Tulsa voter-approved sales tax funding used last year to help organizations through the COVID-19 pandemic are going back to their original purpose: grants supporting arts projects that encourage tourism and economic development.
Vision Arts program funding was repurposed as relief grants last year with many organizations severely limited in what they could offer or shut down entirely. A significant portion of applications’ scores, 30%, will come from their anticipated economic impact.
The Tulsa Arts Commission administers the program. Chair Holly Becker said they’re providing formulas derived from national research that organizations can use in their calculations.
"Measuring economic impact is important because that's one of the primary goals of this program, but how do they do that, right? And we wanted to be helpful in that and also make that section useful in evaluating the applications," Becker told city councilors during a presentation last week.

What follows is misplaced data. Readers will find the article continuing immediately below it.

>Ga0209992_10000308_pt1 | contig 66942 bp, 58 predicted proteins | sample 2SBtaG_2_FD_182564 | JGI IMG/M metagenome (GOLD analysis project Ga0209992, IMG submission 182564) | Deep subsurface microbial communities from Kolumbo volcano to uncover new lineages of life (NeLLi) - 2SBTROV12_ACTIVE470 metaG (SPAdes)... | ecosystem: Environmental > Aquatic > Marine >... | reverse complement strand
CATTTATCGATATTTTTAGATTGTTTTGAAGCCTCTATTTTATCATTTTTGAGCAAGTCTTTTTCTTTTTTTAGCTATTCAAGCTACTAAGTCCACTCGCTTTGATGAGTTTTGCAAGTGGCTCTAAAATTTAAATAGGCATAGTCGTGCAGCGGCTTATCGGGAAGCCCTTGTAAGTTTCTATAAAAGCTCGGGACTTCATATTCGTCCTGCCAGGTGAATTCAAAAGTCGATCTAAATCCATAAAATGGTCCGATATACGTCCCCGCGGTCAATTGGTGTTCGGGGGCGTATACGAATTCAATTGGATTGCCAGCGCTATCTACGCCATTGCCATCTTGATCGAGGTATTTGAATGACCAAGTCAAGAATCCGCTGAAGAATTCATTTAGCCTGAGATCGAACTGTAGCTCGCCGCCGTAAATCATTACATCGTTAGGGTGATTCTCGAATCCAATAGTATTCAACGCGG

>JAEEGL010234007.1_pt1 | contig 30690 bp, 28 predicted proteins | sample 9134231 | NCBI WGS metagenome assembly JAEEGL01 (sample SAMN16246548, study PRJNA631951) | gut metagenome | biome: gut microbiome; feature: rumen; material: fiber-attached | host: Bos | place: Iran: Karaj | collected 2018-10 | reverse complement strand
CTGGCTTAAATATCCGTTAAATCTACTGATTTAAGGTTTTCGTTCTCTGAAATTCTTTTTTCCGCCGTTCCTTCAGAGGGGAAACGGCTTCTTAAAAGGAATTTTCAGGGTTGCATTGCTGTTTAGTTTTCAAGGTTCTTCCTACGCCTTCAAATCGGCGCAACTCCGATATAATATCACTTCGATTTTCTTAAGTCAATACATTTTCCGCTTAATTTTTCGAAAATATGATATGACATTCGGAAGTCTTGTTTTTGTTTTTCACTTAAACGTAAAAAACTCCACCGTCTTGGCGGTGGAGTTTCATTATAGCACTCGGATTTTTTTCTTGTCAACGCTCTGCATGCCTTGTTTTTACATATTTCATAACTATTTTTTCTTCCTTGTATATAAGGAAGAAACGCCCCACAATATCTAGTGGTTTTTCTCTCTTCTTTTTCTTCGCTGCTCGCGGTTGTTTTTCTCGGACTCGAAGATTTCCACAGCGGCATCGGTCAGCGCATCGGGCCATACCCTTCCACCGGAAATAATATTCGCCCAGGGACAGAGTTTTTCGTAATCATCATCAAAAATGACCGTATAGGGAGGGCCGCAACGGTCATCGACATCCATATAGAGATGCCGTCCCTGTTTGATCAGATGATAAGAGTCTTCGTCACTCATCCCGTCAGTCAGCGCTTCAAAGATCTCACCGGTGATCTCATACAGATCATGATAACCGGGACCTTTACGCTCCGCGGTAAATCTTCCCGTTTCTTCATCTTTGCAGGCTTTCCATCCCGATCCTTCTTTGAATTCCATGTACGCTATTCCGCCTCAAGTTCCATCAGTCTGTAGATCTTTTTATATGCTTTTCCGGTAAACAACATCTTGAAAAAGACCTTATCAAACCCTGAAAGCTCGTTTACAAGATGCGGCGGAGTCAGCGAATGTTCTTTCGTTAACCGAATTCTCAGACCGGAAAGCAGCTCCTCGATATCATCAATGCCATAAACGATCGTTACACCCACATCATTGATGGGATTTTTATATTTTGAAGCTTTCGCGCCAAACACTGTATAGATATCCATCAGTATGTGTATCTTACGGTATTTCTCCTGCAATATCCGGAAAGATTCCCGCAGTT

Becker said in the last year, $600,000 was awarded in two separate rounds of relief grants to nonprofits, with eligible expenses including rent and utilities, payroll, and redesigning exhibits for social distancing.
"We only have $150,000 to spend this year because we utilized all our funds in 2020. We would like to request grants from $5,000 up to $50,000, depending on what the group wants to present," Becker said.
Nonprofits and some groups sponsored by nonprofits are eligible to apply if they are principally located in Tulsa. Projects and performances must take place within city limits.
Voters approved the $2.5 million Vision Arts program in 2016 as part of the Vision Tulsa sales tax renewal package. It is intended to last 15 years.